THE PROMISES OF AGADEZ
For seven days in July this year, Kwasi Prah, 34, had been stuck in Agadez, the Nigerien city where many West African migrants cross the Sahara desert to Libya. He had traveled from Ghana hoping to cross over the Sahara Desert into Tripoli, Libya. He had succeeded once before: crossed the desert, arrived in Libya, then sailed to Italy before he finally arrived in the United Kingdom after paying a smuggler to carry him inside a cargo truck. But when the police found him he was arrested and deported to Ghana for entering the UK without a visa.
For this second attempt, Prah was more resolute but cautious. He was spending his days scouting for the best person to smuggle him across the Sahara and was well-informed about the presence of military officers who might stop him. “They seize cars, arrest the drivers and keep migrants as refugees until they get sent back to their countries,” he said. In his calculus on risk, being kept as a refugee ranked low, but he was not ready for even that. His focus was on getting to Libya, then crossing the Mediterranean so he could settle in Malta or Germany. If plan A fails, he might try his luck elsewhere. “The United States perhaps,” he said with a mild grin. “[Though] I hear Donald Trump is arresting and deporting more people too.”
For the cash-strapped West African migrant seeking to reach Europe or the Americas, few places on earth hold as much promise as Agadez. Though the journey from here to Libya is still dangerous, exposing migrants to potential robberies or even death in the desert, it is one trip in which migrants have some degree of control. There are no visa requirements. There is no risk of rejection by a consular officer. Those who want to make the trip decide when to go, which smuggler’s services to engage and how quickly they want to get to their desired destination. And for many, the rewards will always outweigh the risks.
In interviews with migrants, smugglers and fixers in Niamey, the Nigerian capital, and in Agadez, 100 Reporters and Journalists for Transparency found:
On the road to Agadez, police and military officers that line the route take between $2 and $9 from non-Nigerien travelers at different checkpoints. They threaten to arrest those who refuse to pay.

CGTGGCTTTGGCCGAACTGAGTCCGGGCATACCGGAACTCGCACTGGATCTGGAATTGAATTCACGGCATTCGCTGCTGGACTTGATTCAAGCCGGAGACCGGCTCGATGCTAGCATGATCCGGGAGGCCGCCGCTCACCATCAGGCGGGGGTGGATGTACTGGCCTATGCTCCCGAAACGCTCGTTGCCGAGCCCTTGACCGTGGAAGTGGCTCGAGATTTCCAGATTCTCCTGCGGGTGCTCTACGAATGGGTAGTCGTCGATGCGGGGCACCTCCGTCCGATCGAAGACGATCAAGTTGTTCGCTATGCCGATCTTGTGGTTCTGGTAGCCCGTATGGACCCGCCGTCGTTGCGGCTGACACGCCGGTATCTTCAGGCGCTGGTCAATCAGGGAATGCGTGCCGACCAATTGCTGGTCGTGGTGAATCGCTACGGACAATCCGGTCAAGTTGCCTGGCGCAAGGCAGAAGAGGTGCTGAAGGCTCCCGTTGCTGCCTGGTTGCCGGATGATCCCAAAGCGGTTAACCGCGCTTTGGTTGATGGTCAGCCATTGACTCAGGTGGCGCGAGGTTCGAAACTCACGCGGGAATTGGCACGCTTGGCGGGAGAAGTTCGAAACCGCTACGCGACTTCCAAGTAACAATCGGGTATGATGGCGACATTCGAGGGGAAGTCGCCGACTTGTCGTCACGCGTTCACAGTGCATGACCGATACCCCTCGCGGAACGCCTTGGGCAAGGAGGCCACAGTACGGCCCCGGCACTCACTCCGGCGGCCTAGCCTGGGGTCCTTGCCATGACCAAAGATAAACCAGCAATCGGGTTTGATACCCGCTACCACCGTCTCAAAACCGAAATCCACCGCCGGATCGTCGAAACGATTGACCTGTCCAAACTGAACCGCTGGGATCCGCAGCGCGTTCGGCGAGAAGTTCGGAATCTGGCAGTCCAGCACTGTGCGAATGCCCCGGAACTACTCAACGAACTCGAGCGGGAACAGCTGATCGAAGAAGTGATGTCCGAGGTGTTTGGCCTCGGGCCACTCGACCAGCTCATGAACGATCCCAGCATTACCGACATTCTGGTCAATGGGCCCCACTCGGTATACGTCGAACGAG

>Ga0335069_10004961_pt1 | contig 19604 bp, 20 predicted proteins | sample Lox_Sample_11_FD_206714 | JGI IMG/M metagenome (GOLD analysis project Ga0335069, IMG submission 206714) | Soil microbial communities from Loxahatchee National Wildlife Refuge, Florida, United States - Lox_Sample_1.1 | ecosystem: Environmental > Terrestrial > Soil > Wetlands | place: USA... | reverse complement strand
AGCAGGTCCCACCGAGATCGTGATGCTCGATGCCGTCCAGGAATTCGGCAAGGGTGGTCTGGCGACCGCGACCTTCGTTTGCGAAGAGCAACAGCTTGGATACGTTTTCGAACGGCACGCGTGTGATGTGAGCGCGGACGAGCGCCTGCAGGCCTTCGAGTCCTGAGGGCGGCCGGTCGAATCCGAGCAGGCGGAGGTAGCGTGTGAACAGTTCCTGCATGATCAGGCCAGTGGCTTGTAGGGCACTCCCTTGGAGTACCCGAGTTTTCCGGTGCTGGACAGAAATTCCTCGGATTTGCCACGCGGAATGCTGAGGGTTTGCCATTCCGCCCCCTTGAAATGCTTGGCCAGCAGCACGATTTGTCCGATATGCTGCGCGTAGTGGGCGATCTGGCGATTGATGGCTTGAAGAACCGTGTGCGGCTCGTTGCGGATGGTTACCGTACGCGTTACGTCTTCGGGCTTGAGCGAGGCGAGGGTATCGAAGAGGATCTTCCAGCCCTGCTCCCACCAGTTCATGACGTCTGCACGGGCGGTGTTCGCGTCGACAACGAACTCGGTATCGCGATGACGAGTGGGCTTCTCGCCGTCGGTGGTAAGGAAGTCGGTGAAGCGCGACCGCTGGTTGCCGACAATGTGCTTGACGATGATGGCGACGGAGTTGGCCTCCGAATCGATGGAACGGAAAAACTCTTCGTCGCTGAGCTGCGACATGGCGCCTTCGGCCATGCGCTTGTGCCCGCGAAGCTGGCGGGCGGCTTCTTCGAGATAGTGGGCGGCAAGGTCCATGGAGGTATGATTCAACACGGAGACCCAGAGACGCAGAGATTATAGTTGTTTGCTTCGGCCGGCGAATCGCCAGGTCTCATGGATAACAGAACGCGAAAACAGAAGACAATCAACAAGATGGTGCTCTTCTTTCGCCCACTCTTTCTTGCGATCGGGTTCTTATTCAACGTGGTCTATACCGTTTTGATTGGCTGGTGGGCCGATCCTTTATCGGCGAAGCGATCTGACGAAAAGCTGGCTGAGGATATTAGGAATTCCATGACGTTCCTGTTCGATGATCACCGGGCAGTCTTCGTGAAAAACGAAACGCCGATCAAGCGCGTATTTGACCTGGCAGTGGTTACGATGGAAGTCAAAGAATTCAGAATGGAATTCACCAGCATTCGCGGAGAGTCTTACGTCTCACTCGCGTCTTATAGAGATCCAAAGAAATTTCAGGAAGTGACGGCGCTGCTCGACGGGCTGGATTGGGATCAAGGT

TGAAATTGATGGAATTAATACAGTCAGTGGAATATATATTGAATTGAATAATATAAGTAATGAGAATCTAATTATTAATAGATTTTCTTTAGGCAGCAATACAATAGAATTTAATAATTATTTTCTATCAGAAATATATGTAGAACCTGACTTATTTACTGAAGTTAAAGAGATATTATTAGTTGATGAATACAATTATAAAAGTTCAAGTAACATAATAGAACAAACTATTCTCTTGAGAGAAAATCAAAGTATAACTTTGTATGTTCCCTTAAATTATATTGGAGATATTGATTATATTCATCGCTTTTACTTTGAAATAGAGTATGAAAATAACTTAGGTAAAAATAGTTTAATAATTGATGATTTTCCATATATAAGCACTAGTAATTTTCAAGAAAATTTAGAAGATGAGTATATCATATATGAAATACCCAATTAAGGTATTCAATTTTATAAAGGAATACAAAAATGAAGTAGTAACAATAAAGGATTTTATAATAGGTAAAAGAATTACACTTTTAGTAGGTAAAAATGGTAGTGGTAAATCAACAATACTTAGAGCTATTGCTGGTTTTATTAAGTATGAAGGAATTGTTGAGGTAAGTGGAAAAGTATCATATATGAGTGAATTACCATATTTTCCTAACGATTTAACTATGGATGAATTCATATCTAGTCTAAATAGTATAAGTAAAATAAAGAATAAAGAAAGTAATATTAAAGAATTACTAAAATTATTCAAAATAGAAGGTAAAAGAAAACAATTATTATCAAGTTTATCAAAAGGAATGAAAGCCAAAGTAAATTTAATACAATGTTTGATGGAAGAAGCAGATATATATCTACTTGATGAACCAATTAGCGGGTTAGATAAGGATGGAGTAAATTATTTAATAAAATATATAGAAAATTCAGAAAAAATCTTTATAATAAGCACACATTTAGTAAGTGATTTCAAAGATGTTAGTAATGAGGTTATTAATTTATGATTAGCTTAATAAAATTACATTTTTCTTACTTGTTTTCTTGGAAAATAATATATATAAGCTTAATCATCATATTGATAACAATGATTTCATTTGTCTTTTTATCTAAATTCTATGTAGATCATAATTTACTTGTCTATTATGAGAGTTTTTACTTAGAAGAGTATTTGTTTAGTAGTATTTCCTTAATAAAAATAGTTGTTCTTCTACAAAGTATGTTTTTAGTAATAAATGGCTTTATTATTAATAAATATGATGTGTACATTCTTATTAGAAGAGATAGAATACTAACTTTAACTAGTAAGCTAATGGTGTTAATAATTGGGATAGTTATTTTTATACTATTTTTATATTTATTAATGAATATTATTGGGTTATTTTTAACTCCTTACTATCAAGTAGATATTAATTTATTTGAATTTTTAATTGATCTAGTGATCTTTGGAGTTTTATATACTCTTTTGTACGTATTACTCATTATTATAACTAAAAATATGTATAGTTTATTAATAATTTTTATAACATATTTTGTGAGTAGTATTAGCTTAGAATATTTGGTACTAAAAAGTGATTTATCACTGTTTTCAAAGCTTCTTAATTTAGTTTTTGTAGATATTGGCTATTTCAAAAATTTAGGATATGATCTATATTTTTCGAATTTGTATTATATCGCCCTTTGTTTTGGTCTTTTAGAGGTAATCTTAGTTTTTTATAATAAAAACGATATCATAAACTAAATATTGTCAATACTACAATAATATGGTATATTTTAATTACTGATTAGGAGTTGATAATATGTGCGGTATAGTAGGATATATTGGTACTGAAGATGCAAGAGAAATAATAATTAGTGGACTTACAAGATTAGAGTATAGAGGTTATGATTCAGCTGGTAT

In West African cities, long-distance bus drivers serve as intermediaries between migrants and the smugglers. They negotiate with migrants, transfer money to smugglers and transport migrants to pick up points in Niamey.
In Agadez, smugglers work as part of a network with others in Libya and Europe. Between them, a motley collection of motorbike riders, messengers, facilitators, salesmen, landlords, informants, drivers and money changers in different locations help to keep the chain of migration turning.
Aside from food, shelter and transportation to return home, migrants held within refugee camps in Agadez are not offered any incentives to discourage them from undertaking future trips across the Sahara Desert.
A promissory fund by the Nigerian government meant to provide alternative and sustainable source of income for migrant smugglers has not been established, months after of negotiations between the government and the Niger government.
In October 2016, German Chancellor Angela Merkel – compelled by the growing number of migrants crossing the Sahara to reach Europe – met Nigerien President Mahamadou Issoufou in Niger’s capital, Niamey. They discussed Niger’s security and the risks of terrorism in the Sahel region, and seeded a strategy for managing surging levels of migration from the region. That year saw the greatest number of migrants and asylum seekers arriving on Europe’s shores, with an estimated 181,000 arriving in Italy before being eventually funneled to other parts of Europe or the Americas. Many of those travelling from West Africa will have passed through Agadez.